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Not what I would call an inspired appointment

I guess it is a sign of the times that when the UK ruling Labour Party is in such a mess, the appointment of a character such as Sir Alan Sugar, the businessman and brash TV show main man, gets a collective raspberry, rather than the coos of applause and “well dones” that would have been the case say, five years ago. It is a largely pointless appointment.

Sir Alan, who is also the front-man for the BBC TV talent show, The Apprentice – modelled on the US one fronted by Donald Trump, is a Labour supporter, believing that there is a large, possibly even larger, role for the state in business. For all his image of the self-made man, he is in many ways quite a corporatist in this sense. And in his demeanor, he represents what a lot of leftists think business is: cut-throat and aggressive. Socialists often buy the idea that commerce is not a positive-sum game, so when they go into business, they behave like the worst caricature of the cliched 19th Century mill-owner. The whole vibe of “The Apprentice” is dog-eat-dog, pandering to the worst impressions that many people have about business.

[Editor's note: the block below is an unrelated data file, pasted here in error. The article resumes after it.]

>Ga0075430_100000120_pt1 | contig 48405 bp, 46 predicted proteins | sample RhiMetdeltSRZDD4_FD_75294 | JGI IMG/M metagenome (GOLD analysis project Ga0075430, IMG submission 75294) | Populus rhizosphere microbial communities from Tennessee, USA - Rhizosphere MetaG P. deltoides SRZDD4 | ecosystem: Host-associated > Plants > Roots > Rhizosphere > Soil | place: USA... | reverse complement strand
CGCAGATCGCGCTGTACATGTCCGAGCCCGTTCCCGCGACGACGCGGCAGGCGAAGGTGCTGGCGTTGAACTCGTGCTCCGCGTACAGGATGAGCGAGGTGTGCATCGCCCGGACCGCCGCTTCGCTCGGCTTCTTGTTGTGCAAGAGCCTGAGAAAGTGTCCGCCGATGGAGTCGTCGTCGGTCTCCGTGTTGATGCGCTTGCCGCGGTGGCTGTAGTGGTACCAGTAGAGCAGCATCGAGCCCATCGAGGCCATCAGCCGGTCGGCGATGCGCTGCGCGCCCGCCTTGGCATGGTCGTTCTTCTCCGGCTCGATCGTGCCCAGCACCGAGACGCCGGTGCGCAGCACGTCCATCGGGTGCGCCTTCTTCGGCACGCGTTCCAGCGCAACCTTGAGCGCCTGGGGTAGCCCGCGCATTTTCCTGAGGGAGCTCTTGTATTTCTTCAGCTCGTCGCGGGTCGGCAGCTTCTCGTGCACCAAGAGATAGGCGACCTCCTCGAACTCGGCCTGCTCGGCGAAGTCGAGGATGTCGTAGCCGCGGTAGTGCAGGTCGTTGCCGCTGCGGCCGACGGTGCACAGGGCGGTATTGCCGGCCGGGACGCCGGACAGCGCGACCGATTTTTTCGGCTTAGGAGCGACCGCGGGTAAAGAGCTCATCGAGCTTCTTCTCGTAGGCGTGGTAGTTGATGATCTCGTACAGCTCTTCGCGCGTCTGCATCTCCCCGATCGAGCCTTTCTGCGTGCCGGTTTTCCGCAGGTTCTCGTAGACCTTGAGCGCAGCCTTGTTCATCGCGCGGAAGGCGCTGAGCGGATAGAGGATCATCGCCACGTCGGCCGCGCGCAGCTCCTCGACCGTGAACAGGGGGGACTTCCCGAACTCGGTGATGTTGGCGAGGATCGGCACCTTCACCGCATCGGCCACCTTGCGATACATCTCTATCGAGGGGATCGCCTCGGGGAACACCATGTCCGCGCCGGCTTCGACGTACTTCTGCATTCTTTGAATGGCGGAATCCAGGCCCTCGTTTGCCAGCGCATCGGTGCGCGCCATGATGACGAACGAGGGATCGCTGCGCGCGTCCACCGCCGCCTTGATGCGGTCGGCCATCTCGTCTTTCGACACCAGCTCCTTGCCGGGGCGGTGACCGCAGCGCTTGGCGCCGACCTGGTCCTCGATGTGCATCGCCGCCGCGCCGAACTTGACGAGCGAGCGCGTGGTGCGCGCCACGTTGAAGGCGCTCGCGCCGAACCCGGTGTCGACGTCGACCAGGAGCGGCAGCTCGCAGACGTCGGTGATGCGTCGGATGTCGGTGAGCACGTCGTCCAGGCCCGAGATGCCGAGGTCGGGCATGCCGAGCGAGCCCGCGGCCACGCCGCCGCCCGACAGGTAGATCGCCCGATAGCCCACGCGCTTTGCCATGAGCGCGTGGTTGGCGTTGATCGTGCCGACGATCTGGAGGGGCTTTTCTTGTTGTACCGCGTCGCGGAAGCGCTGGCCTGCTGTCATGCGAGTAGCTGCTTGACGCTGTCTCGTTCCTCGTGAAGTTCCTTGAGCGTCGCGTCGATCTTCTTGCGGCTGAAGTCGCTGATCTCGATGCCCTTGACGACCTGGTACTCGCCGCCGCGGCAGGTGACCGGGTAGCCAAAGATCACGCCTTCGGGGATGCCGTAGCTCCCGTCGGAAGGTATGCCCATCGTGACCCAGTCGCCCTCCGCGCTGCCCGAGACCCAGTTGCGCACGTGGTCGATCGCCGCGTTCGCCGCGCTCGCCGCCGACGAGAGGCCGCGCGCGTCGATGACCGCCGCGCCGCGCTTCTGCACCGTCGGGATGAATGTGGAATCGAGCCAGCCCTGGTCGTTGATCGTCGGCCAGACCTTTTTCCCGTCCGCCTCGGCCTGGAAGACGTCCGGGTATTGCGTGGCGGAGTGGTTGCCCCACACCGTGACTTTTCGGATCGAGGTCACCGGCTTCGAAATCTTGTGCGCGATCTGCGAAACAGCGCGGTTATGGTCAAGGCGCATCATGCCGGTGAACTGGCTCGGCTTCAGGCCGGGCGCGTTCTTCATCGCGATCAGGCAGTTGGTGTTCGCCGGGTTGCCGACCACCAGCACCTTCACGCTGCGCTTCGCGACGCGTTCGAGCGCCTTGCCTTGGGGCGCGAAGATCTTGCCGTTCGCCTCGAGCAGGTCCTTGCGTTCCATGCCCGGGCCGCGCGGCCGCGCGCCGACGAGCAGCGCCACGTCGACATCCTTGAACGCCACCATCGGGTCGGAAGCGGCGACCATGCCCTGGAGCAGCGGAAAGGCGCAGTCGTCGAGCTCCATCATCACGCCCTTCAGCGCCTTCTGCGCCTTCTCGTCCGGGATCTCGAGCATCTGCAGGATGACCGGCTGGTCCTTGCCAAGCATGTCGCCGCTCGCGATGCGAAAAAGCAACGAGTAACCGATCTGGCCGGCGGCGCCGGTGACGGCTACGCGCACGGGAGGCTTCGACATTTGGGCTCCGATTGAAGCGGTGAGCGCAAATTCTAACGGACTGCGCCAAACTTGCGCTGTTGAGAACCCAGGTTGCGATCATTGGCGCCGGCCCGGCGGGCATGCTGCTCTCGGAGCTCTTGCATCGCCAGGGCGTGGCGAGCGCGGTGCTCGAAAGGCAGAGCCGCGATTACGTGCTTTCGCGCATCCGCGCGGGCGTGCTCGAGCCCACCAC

And make no mistake, Sir Alan, even if he is a nice guy in his private life, comes across as a bully. And this is not a snobbish point, by the way, about his London accent or razor-dodging demeanor. I watched a BBC TV programme the other day when he was asked about his trip to see Gordon Brown, and the media outlets were rife with speculation on what he was doing. Sir Alan could hardly be surprised to be asked about it. Instead, he brushed aside this situation by almost telling the news presenter to shut up. “I’m not gonna talk abaaat it.” For one minute I thought the BBC was going to cut the interview short. It should have done so.

In the fag-end of Labour’s days in power, the elevation of this man to the peerage and a pointless job in “enterprise” will be seen as a rather bizarre footnote.

11 comments to Not what I would call an inspired appointment

  • I think that this appointment, together with Glenys’ will also perhaps be remembered as a coda for the House of Lords. Clearly a seat in the HofL can be AS’s only motivation for accepting this dead-end ‘job’ – and why not? This Labour Govt will be gone in 12 months, perhaps a lot sooner, and forgotten shrtly after, while AS has a peerage for life.

  • Ian B

    On the positive side, at last every hard working family in Britain will get an e-m@iler telephone for free, thus banishing e-m@iler poverty from our shores forever.